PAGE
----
Researchers with the IZA Institute of Labor Economics and the San Diego State University’s Center for Health Economics & Policy Studies are making big claims regarding the possibility of the spread of COVID-19 from the Sturgis Rally.
The researchers published a study that says the Sturgis Motorcycle Rally should be considered a Super Spreader event for the Coronavirus, and linked to more than 266,000 cases of the virus. However, health officials have maintained that even with some 290 cases confirmed in a dozen states, it would be impossible to know the actual number of cases stemming from the event.
The researchers used cellphone location tracking data as well as information on attendees’ states of residence. The 63-page report is the first known research to estimate the COVID-19 case spread and public health cost of the rally. The researchers calculated the Sturgis Rally would have an overall public health cost of $12.2 Billion, or more than $26,000 per attendee because of the spread of the virus from those who contracted it at Sturgis. However, that amount would assume every case required health care at the tax payer expense, when there would actually be a number of cases paid for by insurance and the patients themselves.
During the South Dakota Department of Health semiweekly media call on COVID-19, State Epidemiologist Dr. Joshua Clayton and State Health Secretary Kim Malsam-Rysdon questioned the methods used in the research and pointed out that the research was released as a “white paper”, which means that it was not peer reviewed. Dr. Clayton also points out that the uptick in COVID-19 cases came at a time when schools and universities across the state and around the nation were going back into session, which would also contribute to an increase in cases.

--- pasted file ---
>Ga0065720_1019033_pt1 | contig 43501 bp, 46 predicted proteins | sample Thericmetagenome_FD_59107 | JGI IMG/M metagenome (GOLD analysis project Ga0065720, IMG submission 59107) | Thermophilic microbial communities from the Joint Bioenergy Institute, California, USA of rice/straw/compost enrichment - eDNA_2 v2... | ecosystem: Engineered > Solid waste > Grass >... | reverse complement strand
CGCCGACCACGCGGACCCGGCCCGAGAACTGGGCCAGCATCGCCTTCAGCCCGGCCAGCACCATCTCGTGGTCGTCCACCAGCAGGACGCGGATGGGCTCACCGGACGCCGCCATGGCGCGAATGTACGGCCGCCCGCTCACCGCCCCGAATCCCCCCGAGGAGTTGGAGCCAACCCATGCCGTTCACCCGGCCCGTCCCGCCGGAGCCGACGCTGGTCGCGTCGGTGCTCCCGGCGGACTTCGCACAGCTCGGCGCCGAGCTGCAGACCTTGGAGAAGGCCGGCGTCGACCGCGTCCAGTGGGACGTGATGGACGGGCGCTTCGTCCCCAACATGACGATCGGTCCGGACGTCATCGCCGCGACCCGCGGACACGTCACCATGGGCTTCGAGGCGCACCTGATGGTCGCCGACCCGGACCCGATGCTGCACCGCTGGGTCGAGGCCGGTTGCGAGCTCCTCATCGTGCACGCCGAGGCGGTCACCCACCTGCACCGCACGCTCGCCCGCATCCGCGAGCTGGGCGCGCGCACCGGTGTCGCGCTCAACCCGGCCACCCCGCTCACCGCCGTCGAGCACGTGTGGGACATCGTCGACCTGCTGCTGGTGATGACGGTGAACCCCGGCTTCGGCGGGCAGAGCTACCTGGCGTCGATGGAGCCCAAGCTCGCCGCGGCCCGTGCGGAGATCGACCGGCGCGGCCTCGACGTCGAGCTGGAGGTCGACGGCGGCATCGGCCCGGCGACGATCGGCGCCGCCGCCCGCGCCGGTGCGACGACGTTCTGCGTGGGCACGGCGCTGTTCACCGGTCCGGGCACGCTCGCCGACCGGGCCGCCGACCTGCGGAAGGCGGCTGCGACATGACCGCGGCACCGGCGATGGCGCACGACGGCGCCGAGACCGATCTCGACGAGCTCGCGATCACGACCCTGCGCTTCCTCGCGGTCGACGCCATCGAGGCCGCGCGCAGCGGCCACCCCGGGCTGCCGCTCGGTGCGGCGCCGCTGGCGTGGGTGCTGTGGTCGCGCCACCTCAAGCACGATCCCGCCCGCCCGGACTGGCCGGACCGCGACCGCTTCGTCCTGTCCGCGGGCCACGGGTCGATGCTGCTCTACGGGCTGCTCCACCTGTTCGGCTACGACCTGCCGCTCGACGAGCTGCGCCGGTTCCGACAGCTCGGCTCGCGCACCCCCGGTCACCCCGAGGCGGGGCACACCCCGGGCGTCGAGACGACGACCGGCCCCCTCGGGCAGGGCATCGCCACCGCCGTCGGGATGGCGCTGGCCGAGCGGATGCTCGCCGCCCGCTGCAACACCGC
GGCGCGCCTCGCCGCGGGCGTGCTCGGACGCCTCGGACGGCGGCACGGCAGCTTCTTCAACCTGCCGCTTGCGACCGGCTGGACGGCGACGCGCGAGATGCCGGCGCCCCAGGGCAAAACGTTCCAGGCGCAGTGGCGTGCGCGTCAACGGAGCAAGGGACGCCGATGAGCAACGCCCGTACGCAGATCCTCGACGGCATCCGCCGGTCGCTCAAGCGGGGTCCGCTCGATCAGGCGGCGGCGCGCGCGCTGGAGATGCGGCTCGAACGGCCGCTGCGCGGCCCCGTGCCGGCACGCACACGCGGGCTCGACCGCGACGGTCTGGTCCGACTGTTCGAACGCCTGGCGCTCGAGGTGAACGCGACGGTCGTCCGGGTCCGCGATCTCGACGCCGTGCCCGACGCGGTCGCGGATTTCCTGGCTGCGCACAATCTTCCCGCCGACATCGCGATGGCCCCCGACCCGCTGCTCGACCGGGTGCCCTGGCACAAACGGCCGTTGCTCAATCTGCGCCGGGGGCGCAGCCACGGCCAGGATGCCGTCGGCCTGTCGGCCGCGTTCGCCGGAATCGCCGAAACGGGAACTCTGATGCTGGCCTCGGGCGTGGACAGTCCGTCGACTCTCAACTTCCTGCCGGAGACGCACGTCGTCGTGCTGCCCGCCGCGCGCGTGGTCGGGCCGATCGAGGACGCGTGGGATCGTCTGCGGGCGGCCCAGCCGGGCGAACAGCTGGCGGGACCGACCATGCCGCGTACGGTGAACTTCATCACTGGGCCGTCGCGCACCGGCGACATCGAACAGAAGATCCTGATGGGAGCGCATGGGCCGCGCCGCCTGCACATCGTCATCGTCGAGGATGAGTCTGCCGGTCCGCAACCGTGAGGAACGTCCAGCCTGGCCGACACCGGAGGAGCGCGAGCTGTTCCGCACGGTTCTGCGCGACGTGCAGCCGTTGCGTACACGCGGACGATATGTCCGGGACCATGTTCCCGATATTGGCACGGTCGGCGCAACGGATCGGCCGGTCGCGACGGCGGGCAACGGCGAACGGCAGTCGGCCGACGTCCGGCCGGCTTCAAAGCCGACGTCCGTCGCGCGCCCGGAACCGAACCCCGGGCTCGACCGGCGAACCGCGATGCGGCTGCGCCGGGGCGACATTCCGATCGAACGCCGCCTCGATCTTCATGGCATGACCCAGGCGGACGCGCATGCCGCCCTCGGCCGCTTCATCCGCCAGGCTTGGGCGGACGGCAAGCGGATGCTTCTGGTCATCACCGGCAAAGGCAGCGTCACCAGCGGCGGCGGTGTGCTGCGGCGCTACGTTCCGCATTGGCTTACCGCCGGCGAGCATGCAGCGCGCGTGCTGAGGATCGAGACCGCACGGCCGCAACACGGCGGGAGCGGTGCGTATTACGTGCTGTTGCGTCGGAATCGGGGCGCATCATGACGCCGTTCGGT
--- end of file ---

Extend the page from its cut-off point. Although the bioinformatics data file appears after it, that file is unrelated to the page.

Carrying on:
You can hear the Q & A with the health department here:
South Dakota Governor Kristi Noem, who supported the rally and encourages people to continue to visit South Dakota, issued the following statement on the report:
“This report isn’t science; it’s fiction. Under the guise of academic research, this report is nothing short of an attack on those who exercised their personal freedom to attend Sturgis,” said Governor Noem. “Predictably, some in the media breathlessly report on this non-peer reviewed model, built on incredibly faulty assumptions that do not reflect the actual facts and data here in South Dakota.
“At one point, academic modeling also told us that South Dakota would have 10,000 COVID patients in the hospital at our peak. Today, we have less than 70. I look forward to good journalists, credible academics, and honest citizens repudiating this nonsense.”
More than 460,000 people attended the rally.
View the research paper here.